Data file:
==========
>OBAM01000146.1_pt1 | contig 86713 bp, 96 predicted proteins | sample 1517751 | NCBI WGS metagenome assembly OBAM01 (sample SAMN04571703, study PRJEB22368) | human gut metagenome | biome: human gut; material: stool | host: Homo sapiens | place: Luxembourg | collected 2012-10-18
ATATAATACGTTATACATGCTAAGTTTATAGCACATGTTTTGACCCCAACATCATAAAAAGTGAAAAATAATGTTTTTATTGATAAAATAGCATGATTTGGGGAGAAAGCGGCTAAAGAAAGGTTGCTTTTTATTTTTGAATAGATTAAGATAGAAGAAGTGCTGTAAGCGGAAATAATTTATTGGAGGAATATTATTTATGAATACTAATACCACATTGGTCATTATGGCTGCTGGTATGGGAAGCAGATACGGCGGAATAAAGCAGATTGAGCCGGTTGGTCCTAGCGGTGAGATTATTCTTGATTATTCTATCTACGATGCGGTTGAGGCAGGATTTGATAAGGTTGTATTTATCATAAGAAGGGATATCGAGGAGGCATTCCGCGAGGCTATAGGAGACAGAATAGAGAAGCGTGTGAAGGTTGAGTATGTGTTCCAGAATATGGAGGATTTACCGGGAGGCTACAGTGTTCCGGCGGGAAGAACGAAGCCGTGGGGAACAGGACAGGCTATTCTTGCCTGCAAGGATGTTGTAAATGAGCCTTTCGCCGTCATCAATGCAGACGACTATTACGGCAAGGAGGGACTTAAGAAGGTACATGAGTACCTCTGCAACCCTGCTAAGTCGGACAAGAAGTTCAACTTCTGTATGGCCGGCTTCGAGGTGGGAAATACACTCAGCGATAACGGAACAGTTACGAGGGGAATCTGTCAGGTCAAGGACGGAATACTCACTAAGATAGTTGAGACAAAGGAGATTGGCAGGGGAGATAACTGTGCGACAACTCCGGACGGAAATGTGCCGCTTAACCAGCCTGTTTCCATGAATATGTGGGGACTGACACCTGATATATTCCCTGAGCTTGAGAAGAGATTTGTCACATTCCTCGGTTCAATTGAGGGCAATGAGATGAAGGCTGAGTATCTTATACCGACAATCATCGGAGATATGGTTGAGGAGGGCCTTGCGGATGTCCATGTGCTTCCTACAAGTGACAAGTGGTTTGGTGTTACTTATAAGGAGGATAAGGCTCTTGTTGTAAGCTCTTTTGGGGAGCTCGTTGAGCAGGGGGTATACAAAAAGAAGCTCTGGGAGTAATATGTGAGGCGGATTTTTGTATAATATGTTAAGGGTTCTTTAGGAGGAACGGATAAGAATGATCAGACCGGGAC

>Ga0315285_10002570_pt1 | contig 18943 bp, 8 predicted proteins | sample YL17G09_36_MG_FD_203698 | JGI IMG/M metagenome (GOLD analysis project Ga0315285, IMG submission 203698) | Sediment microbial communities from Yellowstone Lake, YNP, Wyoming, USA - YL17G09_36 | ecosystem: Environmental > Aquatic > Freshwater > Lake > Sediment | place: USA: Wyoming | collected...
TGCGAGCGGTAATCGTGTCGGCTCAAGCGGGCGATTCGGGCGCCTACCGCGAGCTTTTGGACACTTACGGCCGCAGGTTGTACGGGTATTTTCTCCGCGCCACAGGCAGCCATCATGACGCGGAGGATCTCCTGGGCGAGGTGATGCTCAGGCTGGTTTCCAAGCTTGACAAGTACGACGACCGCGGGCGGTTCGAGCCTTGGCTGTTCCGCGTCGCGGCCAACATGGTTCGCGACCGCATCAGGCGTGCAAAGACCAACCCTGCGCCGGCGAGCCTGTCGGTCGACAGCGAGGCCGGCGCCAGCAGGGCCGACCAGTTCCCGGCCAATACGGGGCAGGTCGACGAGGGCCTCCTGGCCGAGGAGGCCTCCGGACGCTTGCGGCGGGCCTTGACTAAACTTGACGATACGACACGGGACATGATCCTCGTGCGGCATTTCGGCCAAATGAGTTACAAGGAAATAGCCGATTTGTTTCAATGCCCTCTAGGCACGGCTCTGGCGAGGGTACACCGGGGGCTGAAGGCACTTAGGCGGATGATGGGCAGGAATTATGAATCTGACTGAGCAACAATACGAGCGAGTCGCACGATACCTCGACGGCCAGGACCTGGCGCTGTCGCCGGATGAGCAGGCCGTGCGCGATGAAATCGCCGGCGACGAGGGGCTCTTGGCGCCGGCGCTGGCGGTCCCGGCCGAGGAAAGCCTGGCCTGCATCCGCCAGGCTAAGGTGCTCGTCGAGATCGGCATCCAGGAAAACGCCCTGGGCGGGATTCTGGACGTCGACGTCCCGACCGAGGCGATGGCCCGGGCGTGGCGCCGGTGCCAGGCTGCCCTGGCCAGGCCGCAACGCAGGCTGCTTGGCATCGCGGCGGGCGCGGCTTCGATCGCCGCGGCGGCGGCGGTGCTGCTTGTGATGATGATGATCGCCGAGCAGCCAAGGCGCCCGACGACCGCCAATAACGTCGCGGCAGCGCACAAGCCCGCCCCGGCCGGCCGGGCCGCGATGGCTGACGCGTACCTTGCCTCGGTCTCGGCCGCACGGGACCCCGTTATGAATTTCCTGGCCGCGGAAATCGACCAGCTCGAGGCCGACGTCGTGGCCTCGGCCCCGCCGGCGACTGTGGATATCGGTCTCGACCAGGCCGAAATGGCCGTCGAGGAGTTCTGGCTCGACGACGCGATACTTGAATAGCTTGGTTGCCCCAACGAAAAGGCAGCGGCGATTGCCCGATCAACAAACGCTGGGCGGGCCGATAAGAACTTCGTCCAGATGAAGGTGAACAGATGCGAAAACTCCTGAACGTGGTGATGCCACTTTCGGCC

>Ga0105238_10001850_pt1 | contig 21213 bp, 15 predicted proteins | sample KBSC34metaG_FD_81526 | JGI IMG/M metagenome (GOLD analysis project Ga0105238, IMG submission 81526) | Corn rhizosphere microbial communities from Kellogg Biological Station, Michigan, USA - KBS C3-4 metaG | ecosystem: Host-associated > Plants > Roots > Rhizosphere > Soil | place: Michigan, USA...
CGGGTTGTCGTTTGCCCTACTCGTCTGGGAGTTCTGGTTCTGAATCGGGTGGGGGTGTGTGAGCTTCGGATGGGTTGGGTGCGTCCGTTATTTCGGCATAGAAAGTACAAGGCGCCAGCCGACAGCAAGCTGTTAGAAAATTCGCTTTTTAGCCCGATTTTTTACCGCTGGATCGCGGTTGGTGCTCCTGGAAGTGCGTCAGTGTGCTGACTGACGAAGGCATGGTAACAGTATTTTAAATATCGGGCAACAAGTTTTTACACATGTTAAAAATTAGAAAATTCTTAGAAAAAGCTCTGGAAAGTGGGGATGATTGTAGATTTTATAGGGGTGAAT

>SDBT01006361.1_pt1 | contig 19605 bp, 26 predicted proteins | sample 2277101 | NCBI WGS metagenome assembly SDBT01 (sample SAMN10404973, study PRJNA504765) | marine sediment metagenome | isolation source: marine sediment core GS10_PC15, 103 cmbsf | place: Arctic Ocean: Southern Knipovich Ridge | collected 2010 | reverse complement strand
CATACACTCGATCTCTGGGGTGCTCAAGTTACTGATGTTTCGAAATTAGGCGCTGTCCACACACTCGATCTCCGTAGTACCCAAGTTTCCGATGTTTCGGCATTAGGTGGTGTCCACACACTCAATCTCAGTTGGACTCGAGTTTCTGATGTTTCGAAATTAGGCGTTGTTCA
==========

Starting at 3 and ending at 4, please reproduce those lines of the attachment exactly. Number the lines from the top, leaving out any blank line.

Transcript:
>Ga0315285_10002570_pt1 | contig 18943 bp, 8 predicted proteins | sample YL17G09_36_MG_FD_203698 | JGI IMG/M metagenome (GOLD analysis project Ga0315285, IMG submission 203698) | Sediment microbial communities from Yellowstone Lake, YNP, Wyoming, USA - YL17G09_36 | ecosystem: Environmental > Aquatic > Freshwater > Lake > Sediment | place: USA: Wyoming | collected...
TGCGAGCGGTAATCGTGTCGGCTCAAGCGGGCGATTCGGGCGCCTACCGCGAGCTTTTGGACACTTACGGCCGCAGGTTGTACGGGTATTTTCTCCGCGCCACAGGCAGCCATCATGACGCGGAGGATCTCCTGGGCGAGGTGATGCTCAGGCTGGTTTCCAAGCTTGACAAGTACGACGACCGCGGGCGGTTCGAGCCTTGGCTGTTCCGCGTCGCGGCCAACATGGTTCGCGACCGCATCAGGCGTGCAAAGACCAACCCTGCGCCGGCGAGCCTGTCGGTCGACAGCGAGGCCGGCGCCAGCAGGGCCGACCAGTTCCCGGCCAATACGGGGCAGGTCGACGAGGGCCTCCTGGCCGAGGAGGCCTCCGGACGCTTGCGGCGGGCCTTGACTAAACTTGACGATACGACACGGGACATGATCCTCGTGCGGCATTTCGGCCAAATGAGTTACAAGGAAATAGCCGATTTGTTTCAATGCCCTCTAGGCACGGCTCTGGCGAGGGTACACCGGGGGCTGAAGGCACTTAGGCGGATGATGGGCAGGAATTATGAATCTGACTGAGCAACAATACGAGCGAGTCGCACGATACCTCGACGGCCAGGACCTGGCGCTGTCGCCGGATGAGCAGGCCGTGCGCGATGAAATCGCCGGCGACGAGGGGCTCTTGGCGCCGGCGCTGGCGGTCCCGGCCGAGGAAAGCCTGGCCTGCATCCGCCAGGCTAAGGTGCTCGTCGAGATCGGCATCCAGGAAAACGCCCTGGGCGGGATTCTGGACGTCGACGTCCCGACCGAGGCGATGGCCCGGGCGTGGCGCCGGTGCCAGGCTGCCCTGGCCAGGCCGCAACGCAGGCTGCTTGGCATCGCGGCGGGCGCGGCTTCGATCGCCGCGGCGGCGGCGGTGCTGCTTGTGATGATGATGATCGCCGAGCAGCCAAGGCGCCCGACGACCGCCAATAACGTCGCGGCAGCGCACAAGCCCGCCCCGGCCGGCCGGGCCGCGATGGCTGACGCGTACCTTGCCTCGGTCTCGGCCGCACGGGACCCCGTTATGAATTTCCTGGCCGCGGAAATCGACCAGCTCGAGGCCGACGTCGTGGCCTCGGCCCCGCCGGCGACTGTGGATATCGGTCTCGACCAGGCCGAAATGGCCGTCGAGGAGTTCTGGCTCGACGACGCGATACTTGAATAGCTTGGTTGCCCCAACGAAAAGGCAGCGGCGATTGCCCGATCAACAAACGCTGGGCGGGCCGATAAGAACTTCGTCCAGATGAAGGTGAACAGATGCGAAAACTCCTGAACGTGGTGATGCCACTTTCGGCC